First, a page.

José and his wife Ynez were both born in Puerto Rico in the 1950s. He joined the navy shortly after they were married and travelled all over—he was injured in Bosnia, but he came home, and says that arriving home safely is “all any soldier cares about.” Though José prefers the artistic and high-minded “things in life,” pressure from his father, who “believed a man should work hard with his hands,” led José to enlist. His father was overjoyed when he became a Navy man, but Ynez was upset. The two of them had no children, and Ynez was always alone during José’s deployments. He began sending her letters when he was away, and the letters “saved” both of them and their marriage. A great lover of poetry, José can no longer see very well to read, and he now listens to books on CD or allows Ynez to read poetry to him. He quotes an American poet who writes about the beauty and horror of life, ultimately concluding that “’life blows you apart in her arms.’”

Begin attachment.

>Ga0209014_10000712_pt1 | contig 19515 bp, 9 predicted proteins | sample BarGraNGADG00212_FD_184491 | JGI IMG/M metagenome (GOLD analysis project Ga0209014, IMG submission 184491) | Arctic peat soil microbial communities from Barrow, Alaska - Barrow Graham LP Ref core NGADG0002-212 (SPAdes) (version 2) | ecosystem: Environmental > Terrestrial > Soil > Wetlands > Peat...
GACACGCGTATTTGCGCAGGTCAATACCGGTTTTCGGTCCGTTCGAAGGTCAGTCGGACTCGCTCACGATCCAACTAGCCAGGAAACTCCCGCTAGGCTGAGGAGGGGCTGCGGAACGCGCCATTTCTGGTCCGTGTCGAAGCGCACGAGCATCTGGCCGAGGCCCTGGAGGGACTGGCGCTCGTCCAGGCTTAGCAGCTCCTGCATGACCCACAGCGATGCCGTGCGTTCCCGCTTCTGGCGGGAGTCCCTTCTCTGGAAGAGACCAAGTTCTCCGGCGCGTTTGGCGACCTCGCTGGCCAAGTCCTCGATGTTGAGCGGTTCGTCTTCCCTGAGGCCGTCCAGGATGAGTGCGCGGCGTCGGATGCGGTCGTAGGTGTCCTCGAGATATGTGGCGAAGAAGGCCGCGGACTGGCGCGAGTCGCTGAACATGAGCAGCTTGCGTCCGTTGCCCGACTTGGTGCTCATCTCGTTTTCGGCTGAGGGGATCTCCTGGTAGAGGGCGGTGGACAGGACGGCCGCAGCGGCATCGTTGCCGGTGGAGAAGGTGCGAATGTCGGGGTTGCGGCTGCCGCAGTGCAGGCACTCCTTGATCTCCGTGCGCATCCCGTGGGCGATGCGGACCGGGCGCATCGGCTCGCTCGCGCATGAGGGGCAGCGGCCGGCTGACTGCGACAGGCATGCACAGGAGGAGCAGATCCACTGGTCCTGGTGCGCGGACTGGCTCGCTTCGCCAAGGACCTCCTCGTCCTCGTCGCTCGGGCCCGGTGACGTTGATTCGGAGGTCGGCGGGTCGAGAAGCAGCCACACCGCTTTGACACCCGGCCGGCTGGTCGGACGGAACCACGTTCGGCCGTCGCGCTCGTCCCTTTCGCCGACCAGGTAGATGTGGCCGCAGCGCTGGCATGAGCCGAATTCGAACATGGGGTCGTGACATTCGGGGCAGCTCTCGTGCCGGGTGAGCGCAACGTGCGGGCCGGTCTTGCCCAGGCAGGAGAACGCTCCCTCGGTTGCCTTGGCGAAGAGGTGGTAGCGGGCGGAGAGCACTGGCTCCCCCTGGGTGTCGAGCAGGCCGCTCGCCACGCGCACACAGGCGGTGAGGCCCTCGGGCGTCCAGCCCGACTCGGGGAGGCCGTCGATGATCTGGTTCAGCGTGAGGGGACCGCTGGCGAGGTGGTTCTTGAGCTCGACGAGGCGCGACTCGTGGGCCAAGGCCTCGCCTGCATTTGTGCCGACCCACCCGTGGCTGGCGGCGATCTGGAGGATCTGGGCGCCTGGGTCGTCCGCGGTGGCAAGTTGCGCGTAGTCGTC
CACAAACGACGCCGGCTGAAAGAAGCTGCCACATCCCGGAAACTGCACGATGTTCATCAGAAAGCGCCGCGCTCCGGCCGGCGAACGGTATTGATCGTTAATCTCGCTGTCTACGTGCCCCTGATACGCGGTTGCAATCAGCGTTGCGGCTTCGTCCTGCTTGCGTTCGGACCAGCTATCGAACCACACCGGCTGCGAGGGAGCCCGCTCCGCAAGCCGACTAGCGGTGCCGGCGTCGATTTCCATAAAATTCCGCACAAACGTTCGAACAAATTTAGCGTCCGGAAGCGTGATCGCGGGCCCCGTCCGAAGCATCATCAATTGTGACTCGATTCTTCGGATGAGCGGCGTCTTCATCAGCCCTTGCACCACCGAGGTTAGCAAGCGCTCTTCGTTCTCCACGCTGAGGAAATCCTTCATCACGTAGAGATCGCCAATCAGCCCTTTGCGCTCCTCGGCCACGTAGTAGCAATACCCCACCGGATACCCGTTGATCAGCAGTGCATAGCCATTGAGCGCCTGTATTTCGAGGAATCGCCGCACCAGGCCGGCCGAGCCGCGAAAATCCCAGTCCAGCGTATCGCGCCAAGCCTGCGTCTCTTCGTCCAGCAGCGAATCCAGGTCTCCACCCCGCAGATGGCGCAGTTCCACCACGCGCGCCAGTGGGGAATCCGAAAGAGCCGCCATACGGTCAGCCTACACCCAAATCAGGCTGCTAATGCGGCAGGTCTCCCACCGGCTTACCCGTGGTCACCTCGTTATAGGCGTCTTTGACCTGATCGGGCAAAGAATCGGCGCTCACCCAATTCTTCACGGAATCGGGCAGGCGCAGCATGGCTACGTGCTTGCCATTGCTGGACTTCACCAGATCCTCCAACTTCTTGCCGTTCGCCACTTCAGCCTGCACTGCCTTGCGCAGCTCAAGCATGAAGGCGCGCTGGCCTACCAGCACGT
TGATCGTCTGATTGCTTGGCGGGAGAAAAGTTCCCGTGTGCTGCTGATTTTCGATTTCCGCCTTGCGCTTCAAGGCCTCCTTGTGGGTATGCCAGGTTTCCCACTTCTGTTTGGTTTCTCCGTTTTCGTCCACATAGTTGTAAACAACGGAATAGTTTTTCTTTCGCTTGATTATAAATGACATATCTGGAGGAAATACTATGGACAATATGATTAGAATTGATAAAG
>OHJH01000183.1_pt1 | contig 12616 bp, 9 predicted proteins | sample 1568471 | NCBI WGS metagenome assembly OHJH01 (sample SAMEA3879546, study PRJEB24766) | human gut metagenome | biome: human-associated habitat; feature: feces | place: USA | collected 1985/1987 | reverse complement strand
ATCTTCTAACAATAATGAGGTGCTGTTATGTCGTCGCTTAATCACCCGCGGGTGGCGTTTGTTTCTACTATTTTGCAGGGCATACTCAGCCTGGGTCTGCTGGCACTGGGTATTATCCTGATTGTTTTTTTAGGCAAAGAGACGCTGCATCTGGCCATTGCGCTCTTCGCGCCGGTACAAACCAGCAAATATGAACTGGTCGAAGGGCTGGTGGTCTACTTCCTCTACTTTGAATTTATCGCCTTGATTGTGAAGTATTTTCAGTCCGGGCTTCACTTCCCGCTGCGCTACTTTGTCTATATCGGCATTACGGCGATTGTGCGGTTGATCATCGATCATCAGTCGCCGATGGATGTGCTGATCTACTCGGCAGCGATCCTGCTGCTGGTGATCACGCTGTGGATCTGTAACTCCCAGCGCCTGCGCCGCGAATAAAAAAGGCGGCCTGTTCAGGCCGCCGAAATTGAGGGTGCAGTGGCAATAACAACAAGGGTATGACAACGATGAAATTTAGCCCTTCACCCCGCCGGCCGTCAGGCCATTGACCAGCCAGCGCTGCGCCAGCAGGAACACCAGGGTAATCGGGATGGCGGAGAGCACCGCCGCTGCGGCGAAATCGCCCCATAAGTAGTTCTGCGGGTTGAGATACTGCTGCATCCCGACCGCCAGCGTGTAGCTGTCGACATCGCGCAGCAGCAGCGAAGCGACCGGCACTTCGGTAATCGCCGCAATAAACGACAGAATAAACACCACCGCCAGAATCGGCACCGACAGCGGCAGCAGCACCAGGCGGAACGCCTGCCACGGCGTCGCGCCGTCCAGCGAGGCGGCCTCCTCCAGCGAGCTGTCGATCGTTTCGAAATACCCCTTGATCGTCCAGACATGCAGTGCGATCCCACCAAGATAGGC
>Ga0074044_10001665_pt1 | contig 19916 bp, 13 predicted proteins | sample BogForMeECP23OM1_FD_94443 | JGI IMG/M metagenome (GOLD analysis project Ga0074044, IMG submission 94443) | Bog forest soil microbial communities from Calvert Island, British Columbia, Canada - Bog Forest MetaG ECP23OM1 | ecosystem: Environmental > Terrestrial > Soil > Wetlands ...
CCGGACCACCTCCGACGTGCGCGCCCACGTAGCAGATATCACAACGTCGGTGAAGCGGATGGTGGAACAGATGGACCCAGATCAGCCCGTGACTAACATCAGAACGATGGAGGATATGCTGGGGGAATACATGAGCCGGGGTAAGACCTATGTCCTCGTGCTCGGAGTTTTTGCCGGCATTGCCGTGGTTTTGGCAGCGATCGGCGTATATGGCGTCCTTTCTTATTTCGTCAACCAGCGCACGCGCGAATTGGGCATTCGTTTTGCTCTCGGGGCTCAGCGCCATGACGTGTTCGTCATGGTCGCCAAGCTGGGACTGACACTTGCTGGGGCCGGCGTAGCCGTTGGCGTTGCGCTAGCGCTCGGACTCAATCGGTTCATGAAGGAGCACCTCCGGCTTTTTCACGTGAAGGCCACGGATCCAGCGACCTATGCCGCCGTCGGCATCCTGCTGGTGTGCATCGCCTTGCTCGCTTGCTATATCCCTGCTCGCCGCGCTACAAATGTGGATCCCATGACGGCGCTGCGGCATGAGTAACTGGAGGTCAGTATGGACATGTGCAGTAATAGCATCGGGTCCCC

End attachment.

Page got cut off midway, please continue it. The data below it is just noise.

José’s story is the story of the American dream falling apart in a different way. After serving in the military in order to impress his macho father, José suffered pain and injuries both emotional and physical. His sensitive soul was unprepared for the toll that the Navy would take on him, and he now, in his old age, finds refuge in poetry which speaks to his struggle, and which acknowledges the difficulty, futility, and unpredictability of life.